Friday, January 14, 2011

How do you time the introduction of disruptive technology?

How often does a farmer plow their field?

I know very little about agriculture, but my guess would be either once at the end of the harvest or once at the end of harvest and once at planting time. Why? - because plowing is DISRUPTIVE. If you plow during the growing cycle you gain no benefit from the growth of the stuff you plowed under – unless it was meant as fertilizer!

The same applies for new disruptive innovations in a company. You don’t want to plow under a crop that is going to earn you money. Because of fear, the big argument is that in the end you may never disrupt the growing because a short growing cycle remains and your disruptive innovation won’t have time to mature enough. This is the real meaning of disruptive. You need to have to guts to see your field producing way more value with your new crop than with your old one. And it may take more than one growing cycle. (That’s why corporate strategy is hard and making the tough decisions is why the CEOs get paid so much!)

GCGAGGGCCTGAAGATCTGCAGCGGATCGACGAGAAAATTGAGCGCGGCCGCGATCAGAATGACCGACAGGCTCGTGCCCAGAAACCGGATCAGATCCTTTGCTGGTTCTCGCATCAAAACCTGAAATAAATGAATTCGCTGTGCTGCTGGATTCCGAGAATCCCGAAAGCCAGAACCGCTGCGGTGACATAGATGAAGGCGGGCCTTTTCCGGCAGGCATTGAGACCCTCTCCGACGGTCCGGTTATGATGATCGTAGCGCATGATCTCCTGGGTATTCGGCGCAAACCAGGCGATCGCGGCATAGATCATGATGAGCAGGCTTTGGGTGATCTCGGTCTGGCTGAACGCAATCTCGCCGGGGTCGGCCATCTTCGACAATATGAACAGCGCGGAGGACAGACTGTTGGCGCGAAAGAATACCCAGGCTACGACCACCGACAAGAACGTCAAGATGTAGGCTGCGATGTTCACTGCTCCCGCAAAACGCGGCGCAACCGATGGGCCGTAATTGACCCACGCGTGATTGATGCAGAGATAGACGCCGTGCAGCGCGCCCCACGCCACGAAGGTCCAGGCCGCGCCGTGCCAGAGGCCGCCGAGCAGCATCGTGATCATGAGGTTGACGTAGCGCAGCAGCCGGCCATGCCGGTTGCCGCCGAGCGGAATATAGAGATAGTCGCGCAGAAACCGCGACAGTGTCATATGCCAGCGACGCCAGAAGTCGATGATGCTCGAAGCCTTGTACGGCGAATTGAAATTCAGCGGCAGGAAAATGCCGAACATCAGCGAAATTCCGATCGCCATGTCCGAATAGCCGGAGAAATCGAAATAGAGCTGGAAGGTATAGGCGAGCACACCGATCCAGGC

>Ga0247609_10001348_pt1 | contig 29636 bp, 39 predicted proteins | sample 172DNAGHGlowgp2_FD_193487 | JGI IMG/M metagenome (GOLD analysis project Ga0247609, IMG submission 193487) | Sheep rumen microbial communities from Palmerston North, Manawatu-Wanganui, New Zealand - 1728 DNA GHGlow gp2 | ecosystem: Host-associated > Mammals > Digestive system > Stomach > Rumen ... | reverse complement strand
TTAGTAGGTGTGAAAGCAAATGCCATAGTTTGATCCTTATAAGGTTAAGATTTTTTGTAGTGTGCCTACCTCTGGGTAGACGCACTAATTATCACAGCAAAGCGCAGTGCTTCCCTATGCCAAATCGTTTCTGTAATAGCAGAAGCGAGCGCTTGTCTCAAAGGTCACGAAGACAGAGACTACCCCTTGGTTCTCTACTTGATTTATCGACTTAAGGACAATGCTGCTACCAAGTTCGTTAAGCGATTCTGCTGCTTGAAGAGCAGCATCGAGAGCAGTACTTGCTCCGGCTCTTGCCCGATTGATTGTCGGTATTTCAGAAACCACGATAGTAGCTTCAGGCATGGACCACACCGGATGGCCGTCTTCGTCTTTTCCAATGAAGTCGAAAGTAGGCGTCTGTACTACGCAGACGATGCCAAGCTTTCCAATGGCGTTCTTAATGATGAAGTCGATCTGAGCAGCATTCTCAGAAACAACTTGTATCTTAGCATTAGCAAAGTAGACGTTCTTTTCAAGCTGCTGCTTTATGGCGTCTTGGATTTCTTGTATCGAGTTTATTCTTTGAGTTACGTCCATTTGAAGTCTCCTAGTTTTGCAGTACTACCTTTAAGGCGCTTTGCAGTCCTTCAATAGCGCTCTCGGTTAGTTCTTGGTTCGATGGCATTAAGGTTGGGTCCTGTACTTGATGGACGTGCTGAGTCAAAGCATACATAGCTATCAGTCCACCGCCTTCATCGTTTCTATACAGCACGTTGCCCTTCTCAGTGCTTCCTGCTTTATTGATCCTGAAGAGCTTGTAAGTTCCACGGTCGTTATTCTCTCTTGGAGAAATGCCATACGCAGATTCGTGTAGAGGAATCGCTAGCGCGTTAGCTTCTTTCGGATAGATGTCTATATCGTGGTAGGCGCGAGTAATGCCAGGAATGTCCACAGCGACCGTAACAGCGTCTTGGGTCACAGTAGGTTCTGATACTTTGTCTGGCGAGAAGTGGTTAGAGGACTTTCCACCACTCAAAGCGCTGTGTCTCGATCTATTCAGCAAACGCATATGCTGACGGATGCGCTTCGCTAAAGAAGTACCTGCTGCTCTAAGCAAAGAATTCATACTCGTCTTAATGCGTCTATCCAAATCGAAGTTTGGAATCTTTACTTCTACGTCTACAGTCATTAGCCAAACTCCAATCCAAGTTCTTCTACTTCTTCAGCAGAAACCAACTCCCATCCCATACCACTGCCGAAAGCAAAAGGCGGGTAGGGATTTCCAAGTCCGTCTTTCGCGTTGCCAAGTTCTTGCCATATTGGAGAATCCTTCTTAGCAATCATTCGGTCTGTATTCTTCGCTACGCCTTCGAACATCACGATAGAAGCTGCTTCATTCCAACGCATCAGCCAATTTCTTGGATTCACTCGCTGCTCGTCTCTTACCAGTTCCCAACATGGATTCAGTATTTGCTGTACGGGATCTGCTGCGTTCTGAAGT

Probably the intelligent thing would be to follow a portfolio strategy, to do is divide your field in two and plant one with your core money making crop and the other with your disruptive crop. A definite amount of stable cash flow is always necessary to incubate a disruptive crop. Then as your disruptive crop gains in value over the years, you convert more of your field to produce it and you eventually stop growing the other stuff.

This idea is entirely similar to the Boston Consulting Groups Growth-Share Matrix. The idea that the cows aren't growing but they bring in the cash, the dogs are just a waste of time, and the stars grow their market share and bring in the cash.

To summarize: timing is important in introducing disruptive technology, but it takes guts on the part of the CEO to introduce it when it appears to be the wrong immediate choice.

Good Luck CEO!

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